As I write this, the 10th Star Trek film is in pre-production. I have no idea of the next storyline or how long the current crew will continue the series, but I certainly hope they can maintain the excellent standards they've set so far.

By Tom Knapp, the Rambles.NET guy

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August 27, 2010
Even though this was nice and light hearted compared to what Trek had on TV at the time which was darker and grimmer, this movie to me has more of those big ol' plotholes and thankfully none of the time traveling variety. Even a bad Trek movie I can sit through.
More Star Trek: Insurrection reviews
Quick Tip by . May 16, 2010
The Enterprise fights for an alien species against the Federation and a shifty alien race that wants the planet. Real lapses in logic.
review by . October 02, 2009
Insurrection box art
Star Trek Insurrection's downfall was that it felt more like any ordinary episode of The Next Generation and after seven years, I think fans wanted something fresh and new, which, unfortunately, Insurrection didn't offer.  While the movie was geared more as a family film, it still lacked what you would expect from a full feature.  The most exciting parts of Insurrection were those that took place away from the main plot, mainly those that took place aboard the Enterprise-E, while being …
Quick Tip by . November 20, 2009
Trek film has the Enterprise fighting for a Shangri-La like planet from a dying race. Full of plot holes and lapses in thought but fun.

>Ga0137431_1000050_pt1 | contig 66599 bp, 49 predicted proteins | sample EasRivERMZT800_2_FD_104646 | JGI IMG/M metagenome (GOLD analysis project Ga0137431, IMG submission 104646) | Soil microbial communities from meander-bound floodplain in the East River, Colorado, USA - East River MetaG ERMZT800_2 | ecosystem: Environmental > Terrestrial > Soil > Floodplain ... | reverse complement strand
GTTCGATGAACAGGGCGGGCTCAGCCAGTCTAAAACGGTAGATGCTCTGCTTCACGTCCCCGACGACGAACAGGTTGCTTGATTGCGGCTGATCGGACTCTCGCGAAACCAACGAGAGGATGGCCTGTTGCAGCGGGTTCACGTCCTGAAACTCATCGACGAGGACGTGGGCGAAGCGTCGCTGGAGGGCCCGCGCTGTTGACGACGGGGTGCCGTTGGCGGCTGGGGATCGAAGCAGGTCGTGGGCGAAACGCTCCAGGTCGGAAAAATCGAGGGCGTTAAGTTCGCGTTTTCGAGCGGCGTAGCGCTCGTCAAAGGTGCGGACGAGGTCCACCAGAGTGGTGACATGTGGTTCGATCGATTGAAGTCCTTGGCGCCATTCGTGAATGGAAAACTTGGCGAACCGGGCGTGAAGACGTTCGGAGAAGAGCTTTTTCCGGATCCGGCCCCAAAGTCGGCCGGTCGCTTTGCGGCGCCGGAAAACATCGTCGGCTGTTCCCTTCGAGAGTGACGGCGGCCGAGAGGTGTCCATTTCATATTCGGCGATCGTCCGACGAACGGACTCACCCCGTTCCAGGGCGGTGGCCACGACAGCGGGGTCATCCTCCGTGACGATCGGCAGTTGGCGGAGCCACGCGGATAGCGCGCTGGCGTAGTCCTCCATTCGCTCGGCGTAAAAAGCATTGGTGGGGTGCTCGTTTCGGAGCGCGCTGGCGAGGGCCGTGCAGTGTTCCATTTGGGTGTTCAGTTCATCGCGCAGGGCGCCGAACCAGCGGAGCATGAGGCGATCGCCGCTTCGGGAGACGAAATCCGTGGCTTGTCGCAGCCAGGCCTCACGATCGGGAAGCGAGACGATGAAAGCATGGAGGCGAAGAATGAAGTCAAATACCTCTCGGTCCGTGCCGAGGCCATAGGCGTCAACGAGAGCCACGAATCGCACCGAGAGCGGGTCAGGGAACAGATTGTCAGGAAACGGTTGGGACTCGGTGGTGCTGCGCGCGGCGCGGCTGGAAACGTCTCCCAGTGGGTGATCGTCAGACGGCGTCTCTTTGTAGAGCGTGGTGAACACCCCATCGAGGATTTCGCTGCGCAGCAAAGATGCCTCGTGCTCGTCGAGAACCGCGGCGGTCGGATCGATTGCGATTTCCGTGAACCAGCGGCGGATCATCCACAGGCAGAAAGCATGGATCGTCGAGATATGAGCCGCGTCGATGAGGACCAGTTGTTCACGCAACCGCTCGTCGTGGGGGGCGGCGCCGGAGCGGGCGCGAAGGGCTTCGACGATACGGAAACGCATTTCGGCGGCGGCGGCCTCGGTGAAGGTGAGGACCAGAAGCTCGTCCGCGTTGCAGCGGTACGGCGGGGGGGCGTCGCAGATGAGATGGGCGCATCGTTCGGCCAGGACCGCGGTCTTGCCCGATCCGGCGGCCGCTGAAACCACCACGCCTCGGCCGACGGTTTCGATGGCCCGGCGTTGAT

review by . June 21, 2009
Picard and Crusher fight back for the planet
Star Trek movies have always been entertaining whether they are good (Wrath of Khan, Undiscovered Country) or bad (Generations, The Final Frontier) but all of them at least had a story that you only needed a grain of salt or three to accept.  Insurrection needs the whole salt shaker.      Captain Picard of the Enterprise has picked up a distress call from way out in the hinterlands of space where a Federation special forces team of sorts is watching an alien civilization …
review by . March 09, 2008
Pros: Very nice special effects.     Cons: Not interesting enough; nothing new under the sun.     The Bottom Line: This one is best viewed on a cold Saturday afternoon with nothing better to do.     Plot Details: This opinion reveals minor details about the movie''s plot. The Star Trek franchise has been alive for over forty years now and in the later part of the 㣾’s it seemed to be in full swing. Although Star Trek The Next Generation …
About the reviewer
Tom Knapp ()
Ranked #283
I founded the online review site, Rambles.NET, in 1999 and continue to operate the site with more than 200 contributors and more than 14,000 reviews in our permanent online archives. A fraction of my … more